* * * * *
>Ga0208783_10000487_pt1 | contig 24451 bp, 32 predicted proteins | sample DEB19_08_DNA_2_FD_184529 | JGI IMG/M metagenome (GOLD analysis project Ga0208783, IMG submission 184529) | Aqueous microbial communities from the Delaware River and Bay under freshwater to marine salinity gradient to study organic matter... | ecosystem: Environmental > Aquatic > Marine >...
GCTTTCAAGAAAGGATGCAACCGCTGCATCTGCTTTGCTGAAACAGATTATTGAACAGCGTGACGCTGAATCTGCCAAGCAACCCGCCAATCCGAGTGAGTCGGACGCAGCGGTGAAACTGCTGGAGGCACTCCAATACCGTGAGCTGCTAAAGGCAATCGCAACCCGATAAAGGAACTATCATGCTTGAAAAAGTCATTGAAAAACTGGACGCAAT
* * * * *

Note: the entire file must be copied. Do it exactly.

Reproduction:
>Ga0208783_10000487_pt1 | contig 24451 bp, 32 predicted proteins | sample DEB19_08_DNA_2_FD_184529 | JGI IMG/M metagenome (GOLD analysis project Ga0208783, IMG submission 184529) | Aqueous microbial communities from the Delaware River and Bay under freshwater to marine salinity gradient to study organic matter... | ecosystem: Environmental > Aquatic > Marine >...
GCTTTCAAGAAAGGATGCAACCGCTGCATCTGCTTTGCTGAAACAGATTATTGAACAGCGTGACGCTGAATCTGCCAAGCAACCCGCCAATCCGAGTGAGTCGGACGCAGCGGTGAAACTGCTGGAGGCACTCCAATACCGTGAGCTGCTAAAGGCAATCGCAACCCGATAAAGGAACTATCATGCTTGAAAAAGTCATTGAAAAACTGGACGCAAT